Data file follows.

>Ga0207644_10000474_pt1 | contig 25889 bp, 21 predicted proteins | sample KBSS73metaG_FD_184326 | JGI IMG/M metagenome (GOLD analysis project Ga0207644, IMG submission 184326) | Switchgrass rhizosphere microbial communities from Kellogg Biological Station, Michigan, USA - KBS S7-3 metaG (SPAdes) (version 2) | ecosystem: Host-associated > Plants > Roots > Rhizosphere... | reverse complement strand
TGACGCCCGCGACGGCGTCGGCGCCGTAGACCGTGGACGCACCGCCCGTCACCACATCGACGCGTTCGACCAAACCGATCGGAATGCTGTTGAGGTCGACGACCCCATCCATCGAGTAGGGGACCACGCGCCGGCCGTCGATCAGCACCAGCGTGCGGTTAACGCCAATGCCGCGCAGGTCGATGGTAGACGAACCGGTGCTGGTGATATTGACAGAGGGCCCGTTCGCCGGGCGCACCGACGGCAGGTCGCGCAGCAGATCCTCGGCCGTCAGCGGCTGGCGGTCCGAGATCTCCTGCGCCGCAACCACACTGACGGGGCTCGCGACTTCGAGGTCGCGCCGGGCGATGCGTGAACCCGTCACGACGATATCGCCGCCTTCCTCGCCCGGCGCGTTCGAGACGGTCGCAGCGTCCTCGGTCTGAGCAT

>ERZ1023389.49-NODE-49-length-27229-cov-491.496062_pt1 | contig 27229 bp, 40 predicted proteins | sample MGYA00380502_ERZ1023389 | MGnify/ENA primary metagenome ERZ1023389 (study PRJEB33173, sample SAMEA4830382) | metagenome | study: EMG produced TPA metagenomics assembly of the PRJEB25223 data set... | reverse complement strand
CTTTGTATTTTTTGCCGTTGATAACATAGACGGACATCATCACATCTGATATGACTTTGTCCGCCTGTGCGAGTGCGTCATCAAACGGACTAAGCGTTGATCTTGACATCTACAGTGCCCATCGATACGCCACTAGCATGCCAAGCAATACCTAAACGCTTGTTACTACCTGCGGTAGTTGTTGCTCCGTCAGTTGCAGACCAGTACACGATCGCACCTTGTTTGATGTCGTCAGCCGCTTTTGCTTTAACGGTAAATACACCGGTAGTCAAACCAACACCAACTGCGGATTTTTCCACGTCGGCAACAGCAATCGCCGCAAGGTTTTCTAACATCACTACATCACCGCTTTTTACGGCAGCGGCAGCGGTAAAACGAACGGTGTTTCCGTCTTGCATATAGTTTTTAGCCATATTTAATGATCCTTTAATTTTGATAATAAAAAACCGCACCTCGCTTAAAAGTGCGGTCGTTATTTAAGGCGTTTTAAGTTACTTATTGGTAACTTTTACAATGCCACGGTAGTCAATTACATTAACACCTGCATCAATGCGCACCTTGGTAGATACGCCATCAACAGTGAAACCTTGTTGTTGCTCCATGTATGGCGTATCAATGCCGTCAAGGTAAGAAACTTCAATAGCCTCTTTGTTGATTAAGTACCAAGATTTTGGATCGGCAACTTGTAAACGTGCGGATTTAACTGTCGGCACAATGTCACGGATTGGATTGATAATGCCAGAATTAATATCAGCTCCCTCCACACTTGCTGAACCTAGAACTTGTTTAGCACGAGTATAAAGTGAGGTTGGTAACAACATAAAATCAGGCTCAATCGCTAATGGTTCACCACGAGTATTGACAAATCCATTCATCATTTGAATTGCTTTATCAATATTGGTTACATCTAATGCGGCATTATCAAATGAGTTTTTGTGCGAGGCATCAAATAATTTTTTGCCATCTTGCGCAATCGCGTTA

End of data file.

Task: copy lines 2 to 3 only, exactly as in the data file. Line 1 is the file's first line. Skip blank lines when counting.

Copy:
TGACGCCCGCGACGGCGTCGGCGCCGTAGACCGTGGACGCACCGCCCGTCACCACATCGACGCGTTCGACCAAACCGATCGGAATGCTGTTGAGGTCGACGACCCCATCCATCGAGTAGGGGACCACGCGCCGGCCGTCGATCAGCACCAGCGTGCGGTTAACGCCAATGCCGCGCAGGTCGATGGTAGACGAACCGGTGCTGGTGATATTGACAGAGGGCCCGTTCGCCGGGCGCACCGACGGCAGGTCGCGCAGCAGATCCTCGGCCGTCAGCGGCTGGCGGTCCGAGATCTCCTGCGCCGCAACCACACTGACGGGGCTCGCGACTTCGAGGTCGCGCCGGGCGATGCGTGAACCCGTCACGACGATATCGCCGCCTTCCTCGCCCGGCGCGTTCGAGACGGTCGCAGCGTCCTCGGTCTGAGCAT

>ERZ1023389.49-NODE-49-length-27229-cov-491.496062_pt1 | contig 27229 bp, 40 predicted proteins | sample MGYA00380502_ERZ1023389 | MGnify/ENA primary metagenome ERZ1023389 (study PRJEB33173, sample SAMEA4830382) | metagenome | study: EMG produced TPA metagenomics assembly of the PRJEB25223 data set... | reverse complement strand